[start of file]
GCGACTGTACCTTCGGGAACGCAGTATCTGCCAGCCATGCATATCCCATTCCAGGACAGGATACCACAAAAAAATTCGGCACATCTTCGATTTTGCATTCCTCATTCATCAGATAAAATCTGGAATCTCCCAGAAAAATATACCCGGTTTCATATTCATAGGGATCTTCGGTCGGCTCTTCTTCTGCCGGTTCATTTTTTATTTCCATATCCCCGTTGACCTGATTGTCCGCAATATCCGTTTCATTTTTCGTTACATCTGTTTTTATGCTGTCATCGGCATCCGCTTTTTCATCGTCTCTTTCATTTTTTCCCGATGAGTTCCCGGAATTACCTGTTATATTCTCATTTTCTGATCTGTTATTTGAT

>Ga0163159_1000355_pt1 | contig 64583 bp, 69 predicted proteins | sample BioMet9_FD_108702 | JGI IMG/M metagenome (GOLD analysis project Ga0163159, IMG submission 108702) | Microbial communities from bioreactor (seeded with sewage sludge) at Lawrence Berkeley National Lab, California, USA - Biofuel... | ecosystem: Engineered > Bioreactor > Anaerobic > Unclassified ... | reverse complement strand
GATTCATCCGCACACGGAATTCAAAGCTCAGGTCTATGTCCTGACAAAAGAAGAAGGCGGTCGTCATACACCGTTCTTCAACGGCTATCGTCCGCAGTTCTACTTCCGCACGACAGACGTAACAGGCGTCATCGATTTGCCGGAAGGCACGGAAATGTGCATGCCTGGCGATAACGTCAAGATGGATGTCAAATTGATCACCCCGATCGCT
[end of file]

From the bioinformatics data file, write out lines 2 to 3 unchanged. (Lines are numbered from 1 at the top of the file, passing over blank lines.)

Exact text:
>Ga0163159_1000355_pt1 | contig 64583 bp, 69 predicted proteins | sample BioMet9_FD_108702 | JGI IMG/M metagenome (GOLD analysis project Ga0163159, IMG submission 108702) | Microbial communities from bioreactor (seeded with sewage sludge) at Lawrence Berkeley National Lab, California, USA - Biofuel... | ecosystem: Engineered > Bioreactor > Anaerobic > Unclassified ... | reverse complement strand
GATTCATCCGCACACGGAATTCAAAGCTCAGGTCTATGTCCTGACAAAAGAAGAAGGCGGTCGTCATACACCGTTCTTCAACGGCTATCGTCCGCAGTTCTACTTCCGCACGACAGACGTAACAGGCGTCATCGATTTGCCGGAAGGCACGGAAATGTGCATGCCTGGCGATAACGTCAAGATGGATGTCAAATTGATCACCCCGATCGCT